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____________GREAT WESTERN…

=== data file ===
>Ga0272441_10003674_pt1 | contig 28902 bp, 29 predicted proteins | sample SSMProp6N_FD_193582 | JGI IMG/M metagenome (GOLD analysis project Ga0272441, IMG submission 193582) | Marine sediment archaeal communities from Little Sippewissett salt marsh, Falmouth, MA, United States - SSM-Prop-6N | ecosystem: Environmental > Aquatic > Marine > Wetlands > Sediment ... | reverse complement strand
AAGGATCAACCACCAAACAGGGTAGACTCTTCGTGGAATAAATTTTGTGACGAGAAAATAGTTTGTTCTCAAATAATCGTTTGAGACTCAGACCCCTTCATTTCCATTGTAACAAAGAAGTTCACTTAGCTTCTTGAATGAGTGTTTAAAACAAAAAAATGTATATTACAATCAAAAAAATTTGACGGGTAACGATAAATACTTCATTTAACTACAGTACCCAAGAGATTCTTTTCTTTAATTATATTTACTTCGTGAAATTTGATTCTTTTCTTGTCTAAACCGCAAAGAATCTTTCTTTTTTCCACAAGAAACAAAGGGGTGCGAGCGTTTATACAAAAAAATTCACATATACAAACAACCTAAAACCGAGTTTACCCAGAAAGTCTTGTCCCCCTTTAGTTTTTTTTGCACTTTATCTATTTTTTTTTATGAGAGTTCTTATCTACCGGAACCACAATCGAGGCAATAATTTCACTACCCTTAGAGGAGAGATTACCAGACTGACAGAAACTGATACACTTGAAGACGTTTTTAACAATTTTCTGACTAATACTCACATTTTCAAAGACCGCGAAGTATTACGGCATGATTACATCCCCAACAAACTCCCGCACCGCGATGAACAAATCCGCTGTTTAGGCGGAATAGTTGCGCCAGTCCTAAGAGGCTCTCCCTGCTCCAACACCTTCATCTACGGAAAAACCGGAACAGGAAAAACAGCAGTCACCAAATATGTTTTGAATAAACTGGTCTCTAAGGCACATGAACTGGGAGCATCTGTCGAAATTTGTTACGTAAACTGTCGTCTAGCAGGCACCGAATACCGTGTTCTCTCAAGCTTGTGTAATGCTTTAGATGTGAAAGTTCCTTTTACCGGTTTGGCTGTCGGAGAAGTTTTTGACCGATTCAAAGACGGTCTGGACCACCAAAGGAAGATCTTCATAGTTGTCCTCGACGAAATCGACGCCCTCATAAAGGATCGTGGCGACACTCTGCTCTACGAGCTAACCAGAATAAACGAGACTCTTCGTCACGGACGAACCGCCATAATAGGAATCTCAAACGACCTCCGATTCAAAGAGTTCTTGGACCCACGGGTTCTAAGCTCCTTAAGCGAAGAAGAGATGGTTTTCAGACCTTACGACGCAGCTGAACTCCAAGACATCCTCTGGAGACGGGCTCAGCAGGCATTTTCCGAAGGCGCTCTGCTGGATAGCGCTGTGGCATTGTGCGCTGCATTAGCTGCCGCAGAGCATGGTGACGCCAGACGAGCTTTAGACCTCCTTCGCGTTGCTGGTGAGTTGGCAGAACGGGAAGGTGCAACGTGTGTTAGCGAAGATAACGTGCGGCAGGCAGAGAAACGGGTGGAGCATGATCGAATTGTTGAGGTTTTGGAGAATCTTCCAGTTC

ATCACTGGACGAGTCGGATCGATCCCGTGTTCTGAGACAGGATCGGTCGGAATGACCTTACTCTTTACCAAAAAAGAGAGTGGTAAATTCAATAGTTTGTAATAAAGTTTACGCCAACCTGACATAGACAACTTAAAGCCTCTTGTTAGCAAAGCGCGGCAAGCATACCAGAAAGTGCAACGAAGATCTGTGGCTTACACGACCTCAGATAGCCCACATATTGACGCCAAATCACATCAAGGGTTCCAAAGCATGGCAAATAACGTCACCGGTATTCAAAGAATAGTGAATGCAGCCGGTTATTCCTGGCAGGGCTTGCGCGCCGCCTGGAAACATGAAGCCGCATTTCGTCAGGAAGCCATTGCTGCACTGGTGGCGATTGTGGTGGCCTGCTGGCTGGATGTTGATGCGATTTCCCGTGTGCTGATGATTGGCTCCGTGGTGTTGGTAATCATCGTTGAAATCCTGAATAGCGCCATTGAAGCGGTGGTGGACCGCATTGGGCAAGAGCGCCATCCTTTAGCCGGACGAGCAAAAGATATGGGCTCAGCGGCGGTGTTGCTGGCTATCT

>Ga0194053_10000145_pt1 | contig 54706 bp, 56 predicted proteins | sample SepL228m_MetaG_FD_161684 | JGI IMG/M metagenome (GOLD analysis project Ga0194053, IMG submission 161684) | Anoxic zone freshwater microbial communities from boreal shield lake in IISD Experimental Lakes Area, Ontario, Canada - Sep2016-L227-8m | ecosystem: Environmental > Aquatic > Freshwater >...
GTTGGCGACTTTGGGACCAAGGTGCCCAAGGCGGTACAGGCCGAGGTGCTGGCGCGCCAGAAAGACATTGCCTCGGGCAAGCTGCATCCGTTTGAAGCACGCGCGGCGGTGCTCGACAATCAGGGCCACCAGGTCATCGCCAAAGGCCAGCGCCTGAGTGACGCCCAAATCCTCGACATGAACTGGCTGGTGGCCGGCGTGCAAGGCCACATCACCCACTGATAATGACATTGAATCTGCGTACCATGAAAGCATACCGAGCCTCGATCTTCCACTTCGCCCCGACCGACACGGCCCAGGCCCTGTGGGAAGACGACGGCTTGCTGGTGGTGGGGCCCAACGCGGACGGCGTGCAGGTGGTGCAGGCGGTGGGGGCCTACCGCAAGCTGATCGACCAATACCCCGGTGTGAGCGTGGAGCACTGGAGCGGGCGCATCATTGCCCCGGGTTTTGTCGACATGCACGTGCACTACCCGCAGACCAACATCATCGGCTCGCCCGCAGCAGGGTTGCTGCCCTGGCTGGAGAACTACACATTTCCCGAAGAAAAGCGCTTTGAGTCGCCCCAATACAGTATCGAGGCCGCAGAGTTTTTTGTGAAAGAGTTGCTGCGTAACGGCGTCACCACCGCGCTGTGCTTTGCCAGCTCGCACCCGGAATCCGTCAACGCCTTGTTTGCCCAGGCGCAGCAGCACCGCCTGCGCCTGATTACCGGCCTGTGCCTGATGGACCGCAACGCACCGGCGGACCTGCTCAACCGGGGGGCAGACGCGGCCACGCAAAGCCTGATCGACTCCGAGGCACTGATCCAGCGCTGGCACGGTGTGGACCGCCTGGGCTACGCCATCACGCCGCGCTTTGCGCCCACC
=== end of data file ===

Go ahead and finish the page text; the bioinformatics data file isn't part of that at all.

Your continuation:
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SALTA laB. Putting aside the gigautic siza of the estab- lishment at Saltaire, it exhibits so many other points of in- terest, that all who go to Bradford or any any other neigh- bouring town in thriving, far seeing, hard fighting York- shire, should visit it. The expenditure which was ven- tured on, to economeis labour, to obtain completeness, and to ensure the comfort of the 3,000 persons who are engaged in the works; will surprise many; but the wisdom of it, even in a financial point of view, soon makes itself evident. Our readers do not require to be told that the title which the mills and rising town bear give us the name of its enterprising founder, Mr Titus Salt, bt, p. and that of the locality, the beaatiful valley of the Aire' in which it is built. It is a joke against the Prince Nann. ieon, that in an account he gave of the Paris Exhibition of leon, that in an aceount he gave o(the Piiria Exhibition of 18oo he pointed out that Mr Titus had exhibited some magnificent samples of øalt I The place of which we are speaking is indeed a magnificent exhibition of Salt, and it is to be hoped that he may long live to enjoy the honou it has deservedly gained him. The budding, for the wcrk, cover 6^ acres The main range of h?Idi?-a fine substantia' piece of work, &r.prouf,d highly? ditable to Messrs. Lockwood and M?,- the &rchitl?cto -e?d. 550 feet long and 72 hi,h; .uda?tbe t? storey runs over the central archway, aud reache th.wb? lenbth of the mill, we get a room odO feet in length the longest, perhaps in Europe and, looking from oue end to the other, a fide bight it is. The wettviDS shed, however attached to the mill, eclipses that in area; for here we uue in one apartineut two acres-room to dine com- fortably 7,000 persons. In the combing shed, of halt its atea, Mr bait did dine 3,500 persons, wheu the build- ing was first brought into use. Men, women, aud child-  at work lhronghont the buiidiog; steam engines "I 1 n?n U& A)&au norse power collectively give motion by two miles of shafting to 1,300 looms and when we add that the daily produce of these is 30,000 yards, or 5,000 miles annually, and in other words, that the length made in a year and a half is more than enough to reach from one side of onr globe to the other, if there were a holo through the middle, the skill, energy, and capital required, to carry on such an undertaking, will be'str ik- ingly evident.-Builder. A. medal is about to be struck at the Paris Mint to commemorate the signature of the Treaty of Comme' rce between England and France,

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